• Muscle Bulk
      • Bigger muscle may stop the movement of a joint.
    • Activity Level
      • Active people are often more flexible than those that are inactive. Activity alone doesn’t improve flexibility.
  • Frequency, Duration, and Intensity of Stretching
    • The acute effects that stretching has on a range of motion are transient.
    • For long-lasting effects, stretching programs are needed.
  • When should and Athlete Stretch?
    • Following Practice and Competition
      • Stretching after practice give improvements to range of motion due to increases in muscle temperature.
      • Stretching is needed 5 – 10 minutes after practice.
      • Stretching may decrease muscle soreness.
    • As a separate session
      • If someone needs increased flexibility, you may need additional sessions for stretching.
      • Stretching should be preceded by thorough warm-ups in this case.
      • This session can be useful for recovery the day after competing.
  • Proprioceptors and Stretching
    • Stretch Reflex
      • This occurs when muscle spindles are activated when doing rapid stretching movements.
      • This needs to be avoided when stretching.
    • Autogenic inhibition and reciprocal inhibition
      • This is accomplished with active contraction prior to passive stretch of the same muscle.
      • Reciprocal inhibition is accomplished by contracting the muscle that oppose the muscle being stretched passively.
      • Both reflexes result from the stimulation of Golgi tendon organs that cause relaxation of reflexive muscle.

Types of Stretching

  • Static Stretch
    • Slow, constant stretch with the final position held for 15 – 30 seconds.
  • Ballistic Stretch
    • This involves active muscular efforts and the use of bouncing type movements where the end position isn’t held.
  • Dynamic Stretch
    • This stretch is a type of functionally based exercise stretching that uses generic sport and specific sport movements.
  • Proprioceptive Neuromuscular Facilitation stretch (PNF)
    • Hold Relax
      • Passive pre-stretch of ten seconds, hold for six seconds, and a thirty-second passive stretch.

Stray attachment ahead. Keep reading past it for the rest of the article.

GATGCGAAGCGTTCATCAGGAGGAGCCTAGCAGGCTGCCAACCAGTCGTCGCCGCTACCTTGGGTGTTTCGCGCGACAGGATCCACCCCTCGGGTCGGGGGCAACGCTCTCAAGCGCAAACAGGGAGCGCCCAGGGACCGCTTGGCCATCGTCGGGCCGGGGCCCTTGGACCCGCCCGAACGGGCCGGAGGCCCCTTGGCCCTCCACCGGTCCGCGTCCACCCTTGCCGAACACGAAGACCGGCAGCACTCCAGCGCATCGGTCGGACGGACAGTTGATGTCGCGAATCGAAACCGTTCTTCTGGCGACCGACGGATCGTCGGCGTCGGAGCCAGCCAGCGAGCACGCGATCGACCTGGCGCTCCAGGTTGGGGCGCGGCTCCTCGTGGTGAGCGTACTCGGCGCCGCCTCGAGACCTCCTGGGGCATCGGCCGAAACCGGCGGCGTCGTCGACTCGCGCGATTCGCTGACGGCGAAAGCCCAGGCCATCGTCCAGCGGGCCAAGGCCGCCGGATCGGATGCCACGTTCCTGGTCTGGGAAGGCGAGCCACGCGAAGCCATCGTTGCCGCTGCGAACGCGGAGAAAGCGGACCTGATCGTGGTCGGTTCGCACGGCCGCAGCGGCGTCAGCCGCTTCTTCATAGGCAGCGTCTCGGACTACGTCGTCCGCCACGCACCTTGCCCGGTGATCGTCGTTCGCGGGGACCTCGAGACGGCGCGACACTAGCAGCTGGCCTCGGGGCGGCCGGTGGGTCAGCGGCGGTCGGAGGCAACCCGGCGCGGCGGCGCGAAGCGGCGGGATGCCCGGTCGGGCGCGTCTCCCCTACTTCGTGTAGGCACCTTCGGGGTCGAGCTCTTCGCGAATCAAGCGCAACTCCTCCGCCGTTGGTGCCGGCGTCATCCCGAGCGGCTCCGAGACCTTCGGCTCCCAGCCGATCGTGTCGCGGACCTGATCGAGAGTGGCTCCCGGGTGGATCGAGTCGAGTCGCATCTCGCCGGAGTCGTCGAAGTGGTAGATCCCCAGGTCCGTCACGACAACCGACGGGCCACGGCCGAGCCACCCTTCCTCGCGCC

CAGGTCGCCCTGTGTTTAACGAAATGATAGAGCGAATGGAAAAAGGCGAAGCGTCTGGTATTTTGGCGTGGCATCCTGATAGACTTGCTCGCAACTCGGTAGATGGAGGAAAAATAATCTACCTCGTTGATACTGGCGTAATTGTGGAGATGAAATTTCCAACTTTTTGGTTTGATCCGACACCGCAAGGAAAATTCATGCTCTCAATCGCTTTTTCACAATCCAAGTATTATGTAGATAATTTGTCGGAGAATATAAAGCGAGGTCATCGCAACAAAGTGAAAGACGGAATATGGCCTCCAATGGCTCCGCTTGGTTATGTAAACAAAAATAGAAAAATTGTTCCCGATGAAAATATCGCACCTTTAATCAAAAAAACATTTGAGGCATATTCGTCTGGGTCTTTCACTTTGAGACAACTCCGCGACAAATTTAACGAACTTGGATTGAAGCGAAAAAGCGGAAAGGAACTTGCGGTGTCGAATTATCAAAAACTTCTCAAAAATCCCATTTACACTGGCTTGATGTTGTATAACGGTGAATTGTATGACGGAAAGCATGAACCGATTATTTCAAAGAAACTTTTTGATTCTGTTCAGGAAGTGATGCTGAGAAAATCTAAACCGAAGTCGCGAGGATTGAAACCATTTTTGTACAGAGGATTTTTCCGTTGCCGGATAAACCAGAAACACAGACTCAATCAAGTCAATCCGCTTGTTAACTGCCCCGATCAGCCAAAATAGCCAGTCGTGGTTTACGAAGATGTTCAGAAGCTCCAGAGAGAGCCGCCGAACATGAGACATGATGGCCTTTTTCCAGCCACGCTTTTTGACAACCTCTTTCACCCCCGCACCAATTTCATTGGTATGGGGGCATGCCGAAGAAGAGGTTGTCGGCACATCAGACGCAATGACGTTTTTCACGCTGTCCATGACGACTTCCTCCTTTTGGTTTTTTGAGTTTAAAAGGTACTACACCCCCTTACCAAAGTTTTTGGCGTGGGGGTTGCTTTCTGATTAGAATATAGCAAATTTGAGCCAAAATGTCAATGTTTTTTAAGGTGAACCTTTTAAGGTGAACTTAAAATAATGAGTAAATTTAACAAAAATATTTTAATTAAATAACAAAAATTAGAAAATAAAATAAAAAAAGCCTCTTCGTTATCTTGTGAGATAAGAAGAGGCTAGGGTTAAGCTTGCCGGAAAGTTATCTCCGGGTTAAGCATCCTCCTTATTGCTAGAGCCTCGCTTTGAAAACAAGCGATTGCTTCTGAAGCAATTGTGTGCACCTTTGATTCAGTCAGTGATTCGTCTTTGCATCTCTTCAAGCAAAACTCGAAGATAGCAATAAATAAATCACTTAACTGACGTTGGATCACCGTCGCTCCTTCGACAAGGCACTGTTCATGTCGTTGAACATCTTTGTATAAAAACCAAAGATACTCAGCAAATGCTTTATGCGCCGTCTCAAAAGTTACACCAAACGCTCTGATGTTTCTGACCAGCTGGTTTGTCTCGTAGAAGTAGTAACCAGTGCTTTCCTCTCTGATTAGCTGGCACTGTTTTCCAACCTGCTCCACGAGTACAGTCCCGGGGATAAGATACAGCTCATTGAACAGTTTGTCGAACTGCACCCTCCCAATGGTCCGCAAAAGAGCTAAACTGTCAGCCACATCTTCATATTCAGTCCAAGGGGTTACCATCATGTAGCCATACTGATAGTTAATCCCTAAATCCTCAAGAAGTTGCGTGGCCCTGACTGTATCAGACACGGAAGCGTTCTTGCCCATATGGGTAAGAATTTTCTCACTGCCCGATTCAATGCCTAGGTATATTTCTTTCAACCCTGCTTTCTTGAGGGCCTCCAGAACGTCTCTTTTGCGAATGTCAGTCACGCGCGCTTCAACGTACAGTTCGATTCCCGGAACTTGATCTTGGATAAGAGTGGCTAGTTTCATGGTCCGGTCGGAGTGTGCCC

• Contract Relax
      • Passive pre-stretch of ten seconds, concentric action through a full range of motion, and thirty-second passive stretching.
    • Hold Relax With Agonist Contraction
      • In the third phase, the concentric action of agonists is used to increase the force of stretch.
      • Most effective PNF stretch due to reciprocal and autogenic inhibition.
    • Common PNF Stretches With a Partner
      • Calf and ankle
      • Chest
      • Groin
      • Hamstrings and hip flexors
      • Quads and hip flexors
      • Shoulder

Guidelines for Static Stretching

  • Be in a position good for relaxing.
  • Move to where you feel discomfort in your range of motion. 
  • Hold the stretch for thirty seconds.
  • Repeat stretches on both sides.

Precautions for Static Stretching

  • Lower the intensity of stretch if experiencing pain, radiating symptoms, and losing sensations.
  • Use caution when stretching a joint that is known to be hypermobile.
  • Avoid spine related movements.
  • Stabilizing muscles need to be active to protect the other joints and unneeded movements.

Guidelines for Dynamic Stretching

  • 5 – 10 reps of each move.
  • Increase range of motion with every rep.
  • Increase speed of motion when appropriate.
  • Contract muscles through the range of motion.

Precautions for Dynamic Stretching

  • Progress through range of motion.
  • Deliberately move without bouncing. 
  • Use good technique for more range of motion.

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CSCS Chapter 14: Warm-Up and Flexibility Training 1
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CSCS Chapter 14: Warm-Up and Flexibility Training 3